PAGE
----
Why Not Believe in Old Earth Creationism? (Part 1)

Posted by Worldview Warriors On Wednesday, July 4, 2012 2 comments

To start off, I’m going to come right out and state that this topic will not prevent a person from being saved. This is simply an issue in establishing truth and defining the true nature of the Biblical God. Why should a Christian not believe in an old earth? First of all, the simplest answer is that it does not agree with a simple understanding of Scripture.

The Catholic Church has had a bad reputation for quite some time now in the eyes of mainstream Protestants. One of the biggest complaints Protestants have brought against the Catholic Church throughout history is that they have at times suggested that only their priests are able to truly understand and interpret Scripture. Such a view has led to corruption and terrible atrocities.

But that is exactly what overcomplicating simple Scripture does. Can the common person understand Genesis chapters 1-11 without a teacher of some sort to explain its meaning? A person ought to be able to understand Scripture without a guru standing over his or her shoulder.

Second, Old Earth Creationism, in just about every form, teaches that death occurred before sin. Why has nobody ever seen a dinosaur? Because they went extinct before mankind was created? How could this happen if death did not enter the world until sin entered the world? The Bible tells us that sin did not enter the world until Adam and Eve sinned. This would change the Bible’s meaning when God declared his creation to be “good.” Is it good that creatures with the breath of life should die?

Last but not least, Jesus himself testified toward certain events in the first few chapters of Genesis. He declared that in the beginning, God created them male and female. He referred to Noah as a real person. He acknowledged the worldwide flood as being an actual event. He talks about Abel’s martyrdom. Jesus seemed to have interpreted the first book of the Bible quite literally.

At this point you might be wondering, “How does Jesus acknowledging the creation of mankind, Noah, and Abel have anything to do with the age of the earth?” Unfortunately, you will have to wait for a more thorough response to that question in a future post. For now I will simply state that OEC commonly views the Genesis creation story (including chapters 1-11) as either poetic or as a “second creation,” as I explained before. The idea that Genesis is poetic suggests that it is not a reliable account of creation. The idea that it only describes a “second creation” is derived from bad logic and twisting Scripture. I wish I could go into more depth in this one post, but my time is up. Stay tuned, there is plenty more to come.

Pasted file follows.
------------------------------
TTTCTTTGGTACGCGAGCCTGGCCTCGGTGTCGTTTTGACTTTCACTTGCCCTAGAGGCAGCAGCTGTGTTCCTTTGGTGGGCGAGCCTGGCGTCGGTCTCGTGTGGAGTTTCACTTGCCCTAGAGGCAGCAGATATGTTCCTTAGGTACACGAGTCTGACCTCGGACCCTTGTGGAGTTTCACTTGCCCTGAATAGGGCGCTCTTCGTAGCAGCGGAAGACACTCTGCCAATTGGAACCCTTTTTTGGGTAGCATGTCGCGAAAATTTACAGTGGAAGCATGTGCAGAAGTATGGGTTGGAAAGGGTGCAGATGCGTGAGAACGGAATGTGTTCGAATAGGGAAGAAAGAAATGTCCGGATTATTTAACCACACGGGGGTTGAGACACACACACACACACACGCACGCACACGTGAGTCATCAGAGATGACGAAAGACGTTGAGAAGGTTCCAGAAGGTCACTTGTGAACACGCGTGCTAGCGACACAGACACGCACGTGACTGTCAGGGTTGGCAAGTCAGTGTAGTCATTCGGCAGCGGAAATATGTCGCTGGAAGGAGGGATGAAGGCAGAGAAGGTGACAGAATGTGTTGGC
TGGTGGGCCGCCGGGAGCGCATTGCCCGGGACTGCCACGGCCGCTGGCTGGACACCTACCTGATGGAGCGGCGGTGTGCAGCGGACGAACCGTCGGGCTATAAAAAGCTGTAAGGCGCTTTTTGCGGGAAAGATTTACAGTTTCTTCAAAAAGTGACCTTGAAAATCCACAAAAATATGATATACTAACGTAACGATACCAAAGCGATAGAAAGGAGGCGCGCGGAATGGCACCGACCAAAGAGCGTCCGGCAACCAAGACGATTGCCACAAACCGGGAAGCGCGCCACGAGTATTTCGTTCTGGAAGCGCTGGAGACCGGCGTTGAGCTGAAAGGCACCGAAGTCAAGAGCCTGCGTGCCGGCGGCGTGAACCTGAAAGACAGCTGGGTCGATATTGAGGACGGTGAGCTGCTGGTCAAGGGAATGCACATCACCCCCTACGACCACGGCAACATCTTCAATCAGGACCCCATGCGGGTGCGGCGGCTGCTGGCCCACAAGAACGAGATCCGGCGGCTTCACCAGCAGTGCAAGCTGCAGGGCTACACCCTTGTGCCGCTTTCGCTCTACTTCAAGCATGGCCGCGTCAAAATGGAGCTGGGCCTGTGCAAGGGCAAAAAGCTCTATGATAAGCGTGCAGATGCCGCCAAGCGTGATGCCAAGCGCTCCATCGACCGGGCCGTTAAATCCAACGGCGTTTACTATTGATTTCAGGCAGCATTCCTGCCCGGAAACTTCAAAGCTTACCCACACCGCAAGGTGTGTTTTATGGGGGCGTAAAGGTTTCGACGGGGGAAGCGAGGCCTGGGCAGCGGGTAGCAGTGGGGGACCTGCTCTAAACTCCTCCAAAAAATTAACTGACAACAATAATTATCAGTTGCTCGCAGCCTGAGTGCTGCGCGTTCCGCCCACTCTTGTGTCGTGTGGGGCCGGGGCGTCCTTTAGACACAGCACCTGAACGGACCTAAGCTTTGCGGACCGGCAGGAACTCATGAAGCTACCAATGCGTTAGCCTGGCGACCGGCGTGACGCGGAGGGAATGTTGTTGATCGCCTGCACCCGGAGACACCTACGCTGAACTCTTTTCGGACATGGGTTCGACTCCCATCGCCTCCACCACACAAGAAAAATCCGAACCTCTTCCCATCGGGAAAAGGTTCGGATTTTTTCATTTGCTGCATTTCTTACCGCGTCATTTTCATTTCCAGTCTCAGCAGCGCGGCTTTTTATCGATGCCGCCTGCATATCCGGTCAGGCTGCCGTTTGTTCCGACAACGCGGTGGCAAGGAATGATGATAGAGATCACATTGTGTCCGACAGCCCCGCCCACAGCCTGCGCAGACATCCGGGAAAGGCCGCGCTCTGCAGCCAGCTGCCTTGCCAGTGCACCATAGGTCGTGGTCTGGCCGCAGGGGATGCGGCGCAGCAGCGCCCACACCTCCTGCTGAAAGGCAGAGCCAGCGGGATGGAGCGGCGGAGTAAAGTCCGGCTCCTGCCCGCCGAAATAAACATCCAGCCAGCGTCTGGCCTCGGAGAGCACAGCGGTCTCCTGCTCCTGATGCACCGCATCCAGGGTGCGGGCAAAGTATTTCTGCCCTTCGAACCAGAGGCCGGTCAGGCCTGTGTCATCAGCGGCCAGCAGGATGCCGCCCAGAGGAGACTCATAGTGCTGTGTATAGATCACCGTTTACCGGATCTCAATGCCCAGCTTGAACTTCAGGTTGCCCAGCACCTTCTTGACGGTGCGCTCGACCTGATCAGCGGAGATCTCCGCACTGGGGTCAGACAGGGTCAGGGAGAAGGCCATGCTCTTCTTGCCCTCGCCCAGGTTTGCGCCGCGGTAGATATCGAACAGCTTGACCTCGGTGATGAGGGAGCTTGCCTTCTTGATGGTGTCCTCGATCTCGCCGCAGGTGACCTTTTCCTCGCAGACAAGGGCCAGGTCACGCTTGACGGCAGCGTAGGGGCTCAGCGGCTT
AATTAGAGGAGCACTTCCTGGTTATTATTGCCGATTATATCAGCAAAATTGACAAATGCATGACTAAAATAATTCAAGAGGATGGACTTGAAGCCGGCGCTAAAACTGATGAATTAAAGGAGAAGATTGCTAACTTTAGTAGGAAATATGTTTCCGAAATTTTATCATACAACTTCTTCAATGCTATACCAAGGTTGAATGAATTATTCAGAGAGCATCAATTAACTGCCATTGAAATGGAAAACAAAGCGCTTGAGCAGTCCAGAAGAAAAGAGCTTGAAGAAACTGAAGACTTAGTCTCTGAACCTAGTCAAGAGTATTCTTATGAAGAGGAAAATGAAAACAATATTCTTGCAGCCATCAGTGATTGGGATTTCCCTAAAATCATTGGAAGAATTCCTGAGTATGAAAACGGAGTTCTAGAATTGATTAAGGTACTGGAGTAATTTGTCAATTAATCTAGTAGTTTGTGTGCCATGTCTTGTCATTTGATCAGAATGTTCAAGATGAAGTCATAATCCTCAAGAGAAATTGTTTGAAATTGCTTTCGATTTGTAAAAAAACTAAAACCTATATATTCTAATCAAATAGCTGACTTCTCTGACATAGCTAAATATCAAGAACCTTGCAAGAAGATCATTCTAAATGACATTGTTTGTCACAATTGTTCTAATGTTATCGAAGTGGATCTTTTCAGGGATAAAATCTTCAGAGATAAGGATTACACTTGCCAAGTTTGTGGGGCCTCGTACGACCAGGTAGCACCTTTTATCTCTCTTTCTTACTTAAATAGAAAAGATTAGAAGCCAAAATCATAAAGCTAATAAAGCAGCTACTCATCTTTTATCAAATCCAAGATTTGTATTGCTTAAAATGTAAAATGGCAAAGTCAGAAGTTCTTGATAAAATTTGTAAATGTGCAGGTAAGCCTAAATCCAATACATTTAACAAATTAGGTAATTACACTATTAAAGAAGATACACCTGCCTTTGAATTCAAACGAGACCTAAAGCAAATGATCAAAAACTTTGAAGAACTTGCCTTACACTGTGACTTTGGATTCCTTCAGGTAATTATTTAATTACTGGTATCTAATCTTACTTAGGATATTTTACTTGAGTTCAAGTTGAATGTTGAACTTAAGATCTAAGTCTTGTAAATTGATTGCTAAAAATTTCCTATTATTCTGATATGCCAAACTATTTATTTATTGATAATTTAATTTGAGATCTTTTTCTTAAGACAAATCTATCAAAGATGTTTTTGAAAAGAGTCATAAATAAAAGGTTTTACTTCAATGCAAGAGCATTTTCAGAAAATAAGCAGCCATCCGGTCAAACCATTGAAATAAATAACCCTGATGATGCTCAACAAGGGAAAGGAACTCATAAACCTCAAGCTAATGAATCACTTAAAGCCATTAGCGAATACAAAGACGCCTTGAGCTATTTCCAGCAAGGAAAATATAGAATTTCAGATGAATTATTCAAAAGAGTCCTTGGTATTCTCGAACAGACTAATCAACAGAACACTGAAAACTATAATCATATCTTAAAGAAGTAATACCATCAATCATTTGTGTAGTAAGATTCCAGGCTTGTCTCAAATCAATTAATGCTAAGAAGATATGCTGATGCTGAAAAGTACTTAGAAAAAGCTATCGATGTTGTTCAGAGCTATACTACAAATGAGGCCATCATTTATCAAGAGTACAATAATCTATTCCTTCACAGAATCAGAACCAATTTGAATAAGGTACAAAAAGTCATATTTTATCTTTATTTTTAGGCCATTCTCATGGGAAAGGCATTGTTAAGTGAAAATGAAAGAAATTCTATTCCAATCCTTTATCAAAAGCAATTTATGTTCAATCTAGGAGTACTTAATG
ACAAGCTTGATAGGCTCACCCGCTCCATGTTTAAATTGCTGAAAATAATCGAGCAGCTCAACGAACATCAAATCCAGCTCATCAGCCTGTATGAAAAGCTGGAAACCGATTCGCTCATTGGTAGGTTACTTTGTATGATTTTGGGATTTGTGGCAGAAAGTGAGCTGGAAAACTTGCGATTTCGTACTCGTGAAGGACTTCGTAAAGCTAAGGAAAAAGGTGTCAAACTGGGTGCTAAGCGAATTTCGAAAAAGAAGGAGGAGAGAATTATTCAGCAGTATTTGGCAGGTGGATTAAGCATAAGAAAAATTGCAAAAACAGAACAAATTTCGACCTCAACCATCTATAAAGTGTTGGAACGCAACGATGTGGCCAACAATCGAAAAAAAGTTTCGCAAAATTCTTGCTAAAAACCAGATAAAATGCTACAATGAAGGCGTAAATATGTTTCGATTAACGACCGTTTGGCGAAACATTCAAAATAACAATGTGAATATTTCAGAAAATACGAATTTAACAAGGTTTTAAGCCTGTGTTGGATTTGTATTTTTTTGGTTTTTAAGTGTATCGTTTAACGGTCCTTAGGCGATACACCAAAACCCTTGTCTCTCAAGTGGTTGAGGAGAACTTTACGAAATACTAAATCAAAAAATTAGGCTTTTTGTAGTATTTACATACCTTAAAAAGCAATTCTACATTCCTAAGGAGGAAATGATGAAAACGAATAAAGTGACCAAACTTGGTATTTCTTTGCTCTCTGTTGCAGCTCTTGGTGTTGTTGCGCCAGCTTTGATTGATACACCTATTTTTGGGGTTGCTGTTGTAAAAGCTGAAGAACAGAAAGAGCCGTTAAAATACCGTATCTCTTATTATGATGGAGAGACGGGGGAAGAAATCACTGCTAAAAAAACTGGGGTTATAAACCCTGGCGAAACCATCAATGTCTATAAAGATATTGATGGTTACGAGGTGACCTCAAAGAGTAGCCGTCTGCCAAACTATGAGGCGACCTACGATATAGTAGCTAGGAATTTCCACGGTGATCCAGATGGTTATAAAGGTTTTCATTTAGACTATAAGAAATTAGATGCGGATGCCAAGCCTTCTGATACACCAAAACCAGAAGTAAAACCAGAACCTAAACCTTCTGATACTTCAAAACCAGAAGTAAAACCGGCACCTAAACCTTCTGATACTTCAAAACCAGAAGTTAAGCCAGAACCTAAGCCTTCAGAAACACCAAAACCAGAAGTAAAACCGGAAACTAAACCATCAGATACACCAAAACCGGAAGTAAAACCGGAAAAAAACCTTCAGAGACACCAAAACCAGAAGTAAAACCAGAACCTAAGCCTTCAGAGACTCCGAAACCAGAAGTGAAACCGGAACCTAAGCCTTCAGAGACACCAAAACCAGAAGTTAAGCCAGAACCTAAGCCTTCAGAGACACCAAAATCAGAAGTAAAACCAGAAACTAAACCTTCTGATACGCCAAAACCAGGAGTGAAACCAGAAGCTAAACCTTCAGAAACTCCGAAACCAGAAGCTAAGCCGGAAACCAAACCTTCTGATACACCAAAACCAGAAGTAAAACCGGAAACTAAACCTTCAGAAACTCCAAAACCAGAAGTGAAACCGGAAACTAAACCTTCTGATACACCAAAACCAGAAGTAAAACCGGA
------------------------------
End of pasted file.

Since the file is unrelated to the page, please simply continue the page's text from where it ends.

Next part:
Mr. Edwards said...

What about cell death?

Bill Seng said...

Mr Edwards, Excellent question! You know, the sad thing, though, is that while all of the other college students were out partying, watching sports, and doing whatever else they did on their spare time, I was pondering questions like this one...sad, huh?
Before answering it, though, I will tell you that based on my worldview, there is no definite answer that I can give you. The pre-sin world was very different compared to the world we currently live in.
Having said that, the first answer to the question would be that there was no cell death. I disagree with this notion, but when you think about it, will there be cell death in heaven? I don't know. We will be resurrected in body and so the possibility of cell death will exist despite the fact that bodily death will not occur.
Having said that, I have no problem with the notion that cellular death could have occurred. Like plants, I do not classify cells as "life," so to speak. For one thing, all living things are made up of cells, but nobody mourns over scrapes or bruises. Further more, cellular destruction/death is necessary to accomplish certain functions in our bodies, like building muscle.

Now I know that having said that cells are not life lead to the issue of whether abortion is right or wrong. Abortion is wrong because the cells that develop inside of a woman are developing into a human being. The skin cells on my arm are never going to be anything more than skin cells.

Without getting carried away with details, let me summarize. Like plants, cells are not necessarily life (given a YEC Biblical worldview). Cells sustain living organisms; that includes organisms without the breath of life (plants) and with the breath of life (animals).
Their is more to life than the individual components that comprise our bodies. I would argue that life is defined by the being as a whole, not what it is made up of. As an illustration, if somebody severs my arm, nobody says that my arm is dead and has gone to heaven. But if you put to rest my entire being, someone may be willing to say that I have died and gone to heaven. Which opens up another can of worms: Animal life vs. Human life. But for now, I rest my case.